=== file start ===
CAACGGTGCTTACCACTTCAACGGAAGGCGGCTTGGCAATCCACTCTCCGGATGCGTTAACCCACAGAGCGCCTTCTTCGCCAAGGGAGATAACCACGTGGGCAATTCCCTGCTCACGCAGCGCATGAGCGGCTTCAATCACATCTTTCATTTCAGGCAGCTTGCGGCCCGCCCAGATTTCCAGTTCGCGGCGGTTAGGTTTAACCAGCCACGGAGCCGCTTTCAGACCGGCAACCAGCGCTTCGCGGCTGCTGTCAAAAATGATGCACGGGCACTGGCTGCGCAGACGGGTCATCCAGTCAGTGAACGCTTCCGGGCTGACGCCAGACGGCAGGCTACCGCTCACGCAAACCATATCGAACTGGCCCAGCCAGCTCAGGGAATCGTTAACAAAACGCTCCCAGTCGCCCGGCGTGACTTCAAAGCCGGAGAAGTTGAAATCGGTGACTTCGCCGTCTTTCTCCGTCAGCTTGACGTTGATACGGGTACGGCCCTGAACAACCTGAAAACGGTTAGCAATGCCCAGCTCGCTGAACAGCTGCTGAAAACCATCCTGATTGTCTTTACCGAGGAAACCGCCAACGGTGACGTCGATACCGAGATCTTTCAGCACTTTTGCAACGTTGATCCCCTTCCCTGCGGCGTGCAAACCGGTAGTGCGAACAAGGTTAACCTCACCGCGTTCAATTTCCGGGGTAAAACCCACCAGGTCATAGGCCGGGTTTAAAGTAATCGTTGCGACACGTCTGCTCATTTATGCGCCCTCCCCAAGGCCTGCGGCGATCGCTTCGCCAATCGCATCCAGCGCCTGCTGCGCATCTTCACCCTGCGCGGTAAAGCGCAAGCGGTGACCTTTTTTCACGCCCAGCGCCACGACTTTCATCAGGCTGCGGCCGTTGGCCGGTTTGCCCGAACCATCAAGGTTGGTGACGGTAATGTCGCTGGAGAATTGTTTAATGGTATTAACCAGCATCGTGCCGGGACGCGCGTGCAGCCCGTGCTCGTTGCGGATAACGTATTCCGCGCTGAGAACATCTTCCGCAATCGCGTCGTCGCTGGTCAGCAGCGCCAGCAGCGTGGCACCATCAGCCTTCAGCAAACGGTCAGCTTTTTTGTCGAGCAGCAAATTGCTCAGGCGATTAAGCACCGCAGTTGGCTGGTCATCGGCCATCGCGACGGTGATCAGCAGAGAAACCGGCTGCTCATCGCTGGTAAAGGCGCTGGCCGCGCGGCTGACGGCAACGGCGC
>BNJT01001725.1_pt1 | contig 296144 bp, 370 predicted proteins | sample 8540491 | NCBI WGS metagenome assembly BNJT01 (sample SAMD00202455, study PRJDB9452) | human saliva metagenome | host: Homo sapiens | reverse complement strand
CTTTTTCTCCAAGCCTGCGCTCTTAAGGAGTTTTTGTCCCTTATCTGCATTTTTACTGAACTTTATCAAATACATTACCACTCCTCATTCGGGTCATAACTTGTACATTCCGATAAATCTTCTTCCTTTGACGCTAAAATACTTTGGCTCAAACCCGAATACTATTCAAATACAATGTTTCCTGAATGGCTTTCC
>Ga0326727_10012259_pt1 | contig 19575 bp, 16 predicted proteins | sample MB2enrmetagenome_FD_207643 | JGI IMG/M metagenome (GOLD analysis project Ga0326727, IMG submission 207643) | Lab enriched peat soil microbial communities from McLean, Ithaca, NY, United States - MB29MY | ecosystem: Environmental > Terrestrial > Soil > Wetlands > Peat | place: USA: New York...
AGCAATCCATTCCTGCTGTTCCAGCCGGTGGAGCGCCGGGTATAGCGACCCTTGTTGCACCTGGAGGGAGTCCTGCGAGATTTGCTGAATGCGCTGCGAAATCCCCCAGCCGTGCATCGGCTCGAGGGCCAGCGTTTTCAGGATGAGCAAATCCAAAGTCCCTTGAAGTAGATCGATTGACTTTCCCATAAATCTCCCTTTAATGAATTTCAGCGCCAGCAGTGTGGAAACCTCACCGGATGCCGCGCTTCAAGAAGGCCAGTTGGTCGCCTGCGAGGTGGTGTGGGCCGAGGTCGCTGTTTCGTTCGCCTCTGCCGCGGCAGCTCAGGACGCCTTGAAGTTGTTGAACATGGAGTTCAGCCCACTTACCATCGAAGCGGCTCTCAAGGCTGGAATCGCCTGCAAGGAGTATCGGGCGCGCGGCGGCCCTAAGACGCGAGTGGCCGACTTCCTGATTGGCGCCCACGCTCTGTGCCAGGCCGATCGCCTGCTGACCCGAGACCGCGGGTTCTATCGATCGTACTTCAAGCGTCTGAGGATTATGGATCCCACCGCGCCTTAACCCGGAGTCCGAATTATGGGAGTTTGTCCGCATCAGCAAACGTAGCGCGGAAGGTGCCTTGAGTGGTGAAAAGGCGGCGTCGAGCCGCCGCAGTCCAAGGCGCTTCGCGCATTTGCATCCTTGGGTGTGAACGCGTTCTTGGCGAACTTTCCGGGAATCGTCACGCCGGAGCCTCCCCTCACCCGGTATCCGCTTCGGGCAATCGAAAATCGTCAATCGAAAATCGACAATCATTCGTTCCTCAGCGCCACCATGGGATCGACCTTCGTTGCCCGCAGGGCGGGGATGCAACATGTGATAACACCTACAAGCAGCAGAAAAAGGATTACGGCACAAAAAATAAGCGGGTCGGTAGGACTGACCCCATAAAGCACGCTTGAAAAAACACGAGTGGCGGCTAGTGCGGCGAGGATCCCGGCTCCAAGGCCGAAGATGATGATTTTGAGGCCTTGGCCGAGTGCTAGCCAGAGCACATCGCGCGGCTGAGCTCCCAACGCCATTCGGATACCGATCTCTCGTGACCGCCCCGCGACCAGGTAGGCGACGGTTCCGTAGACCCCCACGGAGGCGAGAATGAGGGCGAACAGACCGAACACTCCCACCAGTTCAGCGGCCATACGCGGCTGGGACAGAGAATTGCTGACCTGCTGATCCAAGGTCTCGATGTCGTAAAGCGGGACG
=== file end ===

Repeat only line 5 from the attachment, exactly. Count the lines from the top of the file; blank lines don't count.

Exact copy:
AGCAATCCATTCCTGCTGTTCCAGCCGGTGGAGCGCCGGGTATAGCGACCCTTGTTGCACCTGGAGGGAGTCCTGCGAGATTTGCTGAATGCGCTGCGAAATCCCCCAGCCGTGCATCGGCTCGAGGGCCAGCGTTTTCAGGATGAGCAAATCCAAAGTCCCTTGAAGTAGATCGATTGACTTTCCCATAAATCTCCCTTTAATGAATTTCAGCGCCAGCAGTGTGGAAACCTCACCGGATGCCGCGCTTCAAGAAGGCCAGTTGGTCGCCTGCGAGGTGGTGTGGGCCGAGGTCGCTGTTTCGTTCGCCTCTGCCGCGGCAGCTCAGGACGCCTTGAAGTTGTTGAACATGGAGTTCAGCCCACTTACCATCGAAGCGGCTCTCAAGGCTGGAATCGCCTGCAAGGAGTATCGGGCGCGCGGCGGCCCTAAGACGCGAGTGGCCGACTTCCTGATTGGCGCCCACGCTCTGTGCCAGGCCGATCGCCTGCTGACCCGAGACCGCGGGTTCTATCGATCGTACTTCAAGCGTCTGAGGATTATGGATCCCACCGCGCCTTAACCCGGAGTCCGAATTATGGGAGTTTGTCCGCATCAGCAAACGTAGCGCGGAAGGTGCCTTGAGTGGTGAAAAGGCGGCGTCGAGCCGCCGCAGTCCAAGGCGCTTCGCGCATTTGCATCCTTGGGTGTGAACGCGTTCTTGGCGAACTTTCCGGGAATCGTCACGCCGGAGCCTCCCCTCACCCGGTATCCGCTTCGGGCAATCGAAAATCGTCAATCGAAAATCGACAATCATTCGTTCCTCAGCGCCACCATGGGATCGACCTTCGTTGCCCGCAGGGCGGGGATGCAACATGTGATAACACCTACAAGCAGCAGAAAAAGGATTACGGCACAAAAAATAAGCGGGTCGGTAGGACTGACCCCATAAAGCACGCTTGAAAAAACACGAGTGGCGGCTAGTGCGGCGAGGATCCCGGCTCCAAGGCCGAAGATGATGATTTTGAGGCCTTGGCCGAGTGCTAGCCAGAGCACATCGCGCGGCTGAGCTCCCAACGCCATTCGGATACCGATCTCTCGTGACCGCCCCGCGACCAGGTAGGCGACGGTTCCGTAGACCCCCACGGAGGCGAGAATGAGGGCGAACAGACCGAACACTCCCACCAGTTCAGCGGCCATACGCGGCTGGGACAGAGAATTGCTGACCTGCTGATCCAAGGTCTCGATGTCGTAAAGCGGGACG